(2d Cir. 1984)). However, a court cannot substitute its interpretation of the
administrative record for that of the Commissioner if the record contains substantial
support for the ALJ's decision. See Yancey v. Apfel, 145 F.3d 106, 111 (2d Cir. 1998).
If supported by substantial evidence, the Commissioner's finding must be sustained
"even where substantial evidence may support the plaintiff's position and despite that
the court's independent analysis of the evidence may differ from the [Commissioner's]."
Rosado v. Sullivan, 805 F. Supp. 147, 153 (S.D.N.Y. 1992). The Court must afford the
Commissioner's determination considerable deference, and may not substitute "its own
judgment for that of the [Commissioner], even if it might justifiably have reached a
different result upon a de novo review." Valente v. Sec'y of Health & Human Servs.,
733 F.2d 1037, 1041 (2d Cir. 1984).
C. ALJ Decision
Applying the five-step disability sequential evaluation, the ALJ determined that
plaintiff had not engaged in substantial gainful activity from January 23, 2013, the
alleged onset date, through January 23, 2013. T at 13. The ALJ found at step two that
plaintiff had the severe impairments of degenerative disc disease of the spine and
inflammatory arthritis. Id. At step three, the ALJ determined that plaintiff did not have
an impairment or combination of impairments that met or medically equaled the severity
of one of the listed impairments in 20 C.F.R. Part 404, Subpart P, Appendix 1. The ALJ
then concluded that plaintiff retained the residual functional capacity ("RFC") to:
perform light work as defined in 20 CFR 416.97(b) except
that she can lift and carry five pounds occasionally and ten
pounds frequently and can stand and walk for six hours in
an eight hour work day and sit for six hours in an eight hour
work day. The individual would be capable of following and
understanding simple instructions and directions or
performing simple or complex tasks independently and is
able to maintain attention and concentration and a regular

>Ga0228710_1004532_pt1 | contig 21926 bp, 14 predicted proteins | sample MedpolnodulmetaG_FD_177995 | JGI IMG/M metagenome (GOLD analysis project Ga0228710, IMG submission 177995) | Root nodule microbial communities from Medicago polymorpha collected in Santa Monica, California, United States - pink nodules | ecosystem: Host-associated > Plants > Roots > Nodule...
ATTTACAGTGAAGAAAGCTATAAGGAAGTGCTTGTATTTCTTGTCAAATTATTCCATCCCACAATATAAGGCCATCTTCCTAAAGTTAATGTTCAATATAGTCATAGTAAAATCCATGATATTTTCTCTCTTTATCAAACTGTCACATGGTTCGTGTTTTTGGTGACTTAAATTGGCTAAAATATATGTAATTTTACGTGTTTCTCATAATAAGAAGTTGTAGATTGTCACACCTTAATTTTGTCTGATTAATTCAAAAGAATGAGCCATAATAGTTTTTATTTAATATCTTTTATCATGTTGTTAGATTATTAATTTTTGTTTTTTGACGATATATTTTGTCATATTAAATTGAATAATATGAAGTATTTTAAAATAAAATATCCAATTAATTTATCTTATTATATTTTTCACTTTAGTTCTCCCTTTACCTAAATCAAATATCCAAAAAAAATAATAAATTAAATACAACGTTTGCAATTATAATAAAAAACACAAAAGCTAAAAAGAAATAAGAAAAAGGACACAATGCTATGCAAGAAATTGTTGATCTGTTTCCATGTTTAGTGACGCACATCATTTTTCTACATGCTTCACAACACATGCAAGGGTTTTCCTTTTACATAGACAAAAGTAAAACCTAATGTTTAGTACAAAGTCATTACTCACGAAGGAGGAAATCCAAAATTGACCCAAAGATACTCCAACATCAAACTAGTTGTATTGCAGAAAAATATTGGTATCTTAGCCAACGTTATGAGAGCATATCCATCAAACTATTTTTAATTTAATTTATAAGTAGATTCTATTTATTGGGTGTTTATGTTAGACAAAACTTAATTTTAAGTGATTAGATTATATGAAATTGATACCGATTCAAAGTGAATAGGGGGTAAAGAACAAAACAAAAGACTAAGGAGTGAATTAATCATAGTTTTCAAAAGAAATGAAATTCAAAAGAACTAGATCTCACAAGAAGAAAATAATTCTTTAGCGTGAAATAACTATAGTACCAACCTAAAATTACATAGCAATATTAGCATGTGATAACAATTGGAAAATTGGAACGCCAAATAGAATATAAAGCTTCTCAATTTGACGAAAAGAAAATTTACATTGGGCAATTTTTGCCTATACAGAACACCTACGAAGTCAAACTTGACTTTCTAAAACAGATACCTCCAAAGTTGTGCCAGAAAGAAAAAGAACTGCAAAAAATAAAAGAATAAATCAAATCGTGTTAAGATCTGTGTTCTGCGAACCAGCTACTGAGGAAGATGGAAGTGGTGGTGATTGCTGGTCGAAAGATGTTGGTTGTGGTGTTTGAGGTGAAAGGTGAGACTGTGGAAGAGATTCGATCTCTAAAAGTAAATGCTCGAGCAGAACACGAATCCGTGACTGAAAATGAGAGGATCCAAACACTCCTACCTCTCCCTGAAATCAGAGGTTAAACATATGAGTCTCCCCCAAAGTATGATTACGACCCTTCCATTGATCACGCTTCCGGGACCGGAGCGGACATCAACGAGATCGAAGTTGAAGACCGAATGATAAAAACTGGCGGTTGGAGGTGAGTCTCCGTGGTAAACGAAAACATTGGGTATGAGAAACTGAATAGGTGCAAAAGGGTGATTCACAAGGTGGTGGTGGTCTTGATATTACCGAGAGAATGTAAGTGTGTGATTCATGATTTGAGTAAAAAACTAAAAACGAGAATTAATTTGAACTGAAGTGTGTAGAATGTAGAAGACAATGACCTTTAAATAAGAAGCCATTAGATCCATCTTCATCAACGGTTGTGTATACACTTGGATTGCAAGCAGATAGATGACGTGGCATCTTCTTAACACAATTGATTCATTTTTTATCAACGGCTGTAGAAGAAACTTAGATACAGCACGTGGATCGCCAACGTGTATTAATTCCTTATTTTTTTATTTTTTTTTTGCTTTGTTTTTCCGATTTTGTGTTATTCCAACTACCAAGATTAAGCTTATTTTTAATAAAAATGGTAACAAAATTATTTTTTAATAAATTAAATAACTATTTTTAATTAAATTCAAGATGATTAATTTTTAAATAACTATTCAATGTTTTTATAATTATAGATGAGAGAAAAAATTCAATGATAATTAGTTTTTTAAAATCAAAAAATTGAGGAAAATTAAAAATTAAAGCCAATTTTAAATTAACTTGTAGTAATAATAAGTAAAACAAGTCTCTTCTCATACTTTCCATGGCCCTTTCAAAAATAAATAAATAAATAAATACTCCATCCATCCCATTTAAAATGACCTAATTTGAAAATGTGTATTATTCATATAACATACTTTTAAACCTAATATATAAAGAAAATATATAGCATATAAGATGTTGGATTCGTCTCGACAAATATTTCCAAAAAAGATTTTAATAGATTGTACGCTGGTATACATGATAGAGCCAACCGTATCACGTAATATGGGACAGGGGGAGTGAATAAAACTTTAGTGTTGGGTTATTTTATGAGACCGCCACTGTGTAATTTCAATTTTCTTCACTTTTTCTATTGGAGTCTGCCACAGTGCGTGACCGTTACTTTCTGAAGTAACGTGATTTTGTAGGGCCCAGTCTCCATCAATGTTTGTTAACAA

schedule as well as learning new tasks. She is able to relate
adequately with others, make appropriate decisions on an
occasional basis and is appropriately able to deal with
Id. at 16. At step four, the ALJ determined that plaintiff had no past relevant work. Id.
at 21. Considering plaintiff’s RFC, age, education, and work experience, together with
the Medical-Vocational Guidelines, the ALJ further concluded that there were jobs
existing in the national economy that plaintiff was able to perform. Id. The ALJ
concluded that, pursuant to the testimony of the vocational expert, plaintiff could
perform the jobs of cashier, assembler, and housekeeper. Id. at 22. Therefore, the
ALJ determined that plaintiff "has not been under a disability, as defined under the
Social Security Act, since January 23, 2013, the date the application was filed.” Id. at
Plaintiff contends that the ALJ’s determination is not supported by substantial
evidence as she failed to apply properly the treating physician’s rule. See Dkt. No. 9.
Defendant counters that the ALJ properly applied the treating physician’s rule, and that
the decision is based on substantial evidence. The Court will address these arguments
in detail below.
Generally, an ALJ is to give the opinion of a treating physician controlling weight
as to the nature and severity of a claimant’s impairments as long as the opinion “‘is well
supported by medically acceptable clinical and laboratory diagnostic techniques and is
not inconsistent with the other substantial evidence in [the claimant’s] case record.’”
Foxman v. Barnhart, 157 F. App’x 344, 346 (2d Cir. 2005) (quoting 20 C.F.R.
404.1527(d)(2)); SSR 96-2p, Titles II and XVI: Giving Controlling Weight to Treating
Source Medical Opinions, 1996 W L 374188, at *1-2 (SSA July 2, 1996). As the
Second Circuit has made clear:
‘Although the treating physician rule generally requires
deference to the medical opinion of a claimant’s treating
physician, the opinion of the treating physician is not
afforded controlling weight where . . . the treating physician
issued opinions that are not consistent with other substantial
evidence in the record, such as the opinions of other
Kennedy v. Astrue, 343 F. Appx 719, 721 (2d Cir. 2009) (quoting Halloran v. Barnhart,
362 F.3d 28, 32 (2d Cir. 2004)).
Where controlling weight is not afforded, an ALJ is to consider certain “factors” in
assessing the weight to give to the treating physician’s opinion, including: (1) “the